Former Fed Governor Warsh Admits "There Is No Plan B"

Tyler Durden's picture

At the very crux of the financial crisis, former Fed governor Kevin Warsh notes, "experimental extreme monetary policy," had the "right risk-reward", but, he warns, in this excellent (and somewhat chilling) discussion at the Milken Institute, "we left a financial crisis more than for years ago." While the politicians may 'prefer' to think of this as a crisis - and indeed "for them it is a crisis as they preside over an economy that refuses to grow," which has tended to lead to loss of office, but, Warsh condemns, "they have run out of excuses." Over the last several years, "[the Fed] has over-promised and under-delivered," and the bank's most important asset - credibility - is under attack.

The Fed has "enabled" Washington to do nothing, since the politicians expect the same "rabbit out of the hat" rescue that occurred in the darkest days of the financial crisis. This means no growth strategies ("the mix of policies has to be right") will occur. Since the financial crisis, Washington has done its level best to focus on GDP in the next quarter, or perhaps the election, and precious little beyond that short-term horizon. Warsh concludes, "There Is No Plan B."

The Fed has fewer degrees of freedom and the rest of Washington is not coming to the rescue; and furthermore "the ability of a central bank, exclusively, without the rest of Washington doing any bit of the task, to turn an economy from a modest recovery to a robust one is an experiment that is untested - and will not prove to be successful."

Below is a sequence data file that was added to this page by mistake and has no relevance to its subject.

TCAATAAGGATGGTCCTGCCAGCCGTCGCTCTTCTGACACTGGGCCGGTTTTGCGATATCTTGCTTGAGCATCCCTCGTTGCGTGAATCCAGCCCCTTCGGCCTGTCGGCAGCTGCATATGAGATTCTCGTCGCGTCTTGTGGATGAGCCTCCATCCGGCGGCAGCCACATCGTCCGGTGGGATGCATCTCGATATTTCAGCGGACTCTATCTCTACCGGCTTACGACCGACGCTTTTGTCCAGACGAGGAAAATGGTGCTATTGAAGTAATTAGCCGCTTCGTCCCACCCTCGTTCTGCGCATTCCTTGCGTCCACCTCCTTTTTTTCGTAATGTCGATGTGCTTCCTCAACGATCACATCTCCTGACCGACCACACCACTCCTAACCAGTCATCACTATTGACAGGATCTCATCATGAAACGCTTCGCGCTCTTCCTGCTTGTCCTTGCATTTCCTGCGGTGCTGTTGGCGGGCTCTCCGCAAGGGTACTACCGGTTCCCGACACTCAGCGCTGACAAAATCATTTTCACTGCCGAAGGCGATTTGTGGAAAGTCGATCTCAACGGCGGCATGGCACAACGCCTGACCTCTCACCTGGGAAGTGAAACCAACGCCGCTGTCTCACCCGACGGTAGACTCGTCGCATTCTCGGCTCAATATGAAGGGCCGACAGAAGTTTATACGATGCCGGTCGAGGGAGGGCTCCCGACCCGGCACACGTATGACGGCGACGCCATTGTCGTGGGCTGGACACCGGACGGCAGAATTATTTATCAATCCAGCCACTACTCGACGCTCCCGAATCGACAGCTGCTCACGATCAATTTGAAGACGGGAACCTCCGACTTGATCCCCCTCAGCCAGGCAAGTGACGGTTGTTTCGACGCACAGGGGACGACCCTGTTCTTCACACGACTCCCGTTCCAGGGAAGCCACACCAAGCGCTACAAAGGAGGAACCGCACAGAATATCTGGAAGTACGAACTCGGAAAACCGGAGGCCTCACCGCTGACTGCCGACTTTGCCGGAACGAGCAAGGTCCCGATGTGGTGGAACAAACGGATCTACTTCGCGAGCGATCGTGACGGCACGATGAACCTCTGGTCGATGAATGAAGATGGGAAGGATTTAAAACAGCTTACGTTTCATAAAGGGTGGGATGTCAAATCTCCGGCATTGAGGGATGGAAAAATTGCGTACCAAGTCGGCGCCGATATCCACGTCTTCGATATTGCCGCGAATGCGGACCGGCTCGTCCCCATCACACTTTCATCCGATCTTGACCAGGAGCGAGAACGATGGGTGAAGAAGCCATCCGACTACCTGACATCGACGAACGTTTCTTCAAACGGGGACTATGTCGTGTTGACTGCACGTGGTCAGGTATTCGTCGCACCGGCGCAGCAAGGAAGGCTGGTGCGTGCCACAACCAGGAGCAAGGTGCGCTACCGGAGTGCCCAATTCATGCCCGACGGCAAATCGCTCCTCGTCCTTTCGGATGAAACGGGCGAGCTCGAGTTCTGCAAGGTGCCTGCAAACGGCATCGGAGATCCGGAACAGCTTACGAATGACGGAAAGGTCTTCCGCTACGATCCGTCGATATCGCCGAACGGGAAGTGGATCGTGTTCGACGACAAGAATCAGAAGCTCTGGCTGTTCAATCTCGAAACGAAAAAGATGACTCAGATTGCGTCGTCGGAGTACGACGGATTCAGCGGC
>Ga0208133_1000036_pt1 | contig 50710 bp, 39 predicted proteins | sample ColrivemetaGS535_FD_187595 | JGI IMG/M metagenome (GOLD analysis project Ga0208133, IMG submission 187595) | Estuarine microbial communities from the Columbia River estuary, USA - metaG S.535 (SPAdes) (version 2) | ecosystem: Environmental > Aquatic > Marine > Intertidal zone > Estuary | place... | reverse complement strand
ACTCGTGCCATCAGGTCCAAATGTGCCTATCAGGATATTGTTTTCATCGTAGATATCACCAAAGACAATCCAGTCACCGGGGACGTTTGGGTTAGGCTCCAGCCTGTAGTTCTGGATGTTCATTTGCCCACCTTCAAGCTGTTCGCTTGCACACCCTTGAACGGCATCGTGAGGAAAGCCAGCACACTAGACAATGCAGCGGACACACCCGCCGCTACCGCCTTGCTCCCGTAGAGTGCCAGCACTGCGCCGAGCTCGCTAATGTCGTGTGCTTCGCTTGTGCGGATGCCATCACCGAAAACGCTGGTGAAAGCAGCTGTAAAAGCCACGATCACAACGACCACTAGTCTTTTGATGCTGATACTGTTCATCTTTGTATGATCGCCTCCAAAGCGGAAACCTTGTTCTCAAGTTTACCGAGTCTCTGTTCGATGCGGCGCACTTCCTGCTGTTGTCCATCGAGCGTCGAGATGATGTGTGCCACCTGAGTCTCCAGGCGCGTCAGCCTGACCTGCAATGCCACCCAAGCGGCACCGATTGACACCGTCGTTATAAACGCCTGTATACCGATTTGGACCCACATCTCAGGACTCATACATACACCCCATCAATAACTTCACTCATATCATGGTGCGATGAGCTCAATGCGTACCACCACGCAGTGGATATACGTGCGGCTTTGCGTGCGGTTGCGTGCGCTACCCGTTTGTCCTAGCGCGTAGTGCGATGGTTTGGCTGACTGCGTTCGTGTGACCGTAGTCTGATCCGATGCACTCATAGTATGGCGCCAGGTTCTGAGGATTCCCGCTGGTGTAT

The entire discussion is worthy of attention but Warsh's comments begin around 18:00:

...but "the ability of a central bank, exclusively, without the rest of Washington doing any bit of the task, to turn an economy from a modest recovery to a robust one is an experiment that is untested - and will not prove to be successful."

 

...The Fed is taking on the problem of the shortfall in aggregate demand alone. Warsh does not believe that the Fed means to do this alone but their "good intentions" are simply not enough to get the economy to a 3-4% growth rate needed to create sustainable improvements in the labor markets.

 

... Warsh adds, "over the last several years, [the Fed] has over-promised and under-delivered," and the bank's most important asset - credibility - is under attack.

 

...The Fed has "enabled" Washington to do nothing, since the politicians expect the same "rabbit out of the hat" rescue that occurred in the darkest days of the financial crisis. This means no growth strategies ("the mix of policies has to be right") will occur - until the Fed draws the line.

 

...Since the financial crisis, Washington has done its level best to focus on GDP in the next quarter, or perhaps the election, and precious little beyond that short-term horizon. Warsh concludes, "There Is No Plan B." The Fed has fewer degrees of freedom and the rest of Washington is not coming to the rescue.

 

...In light of our status as reserve currency, the rest of the world's central banks feel empowered to match the Fed's efforts since "we do not act in a vaccuum" which due to economic and comptetive reasons, means "the US economy will not break out to the upside."

 

...It is not bad luck that is creating this medicority, it is bad policy

Then at 36:30, Warsh expands on the Fed's awful alternatives and his views on whether Bernanke's transmission channels via Animal Spirits and portfolio rebalancing will have any lasting impact...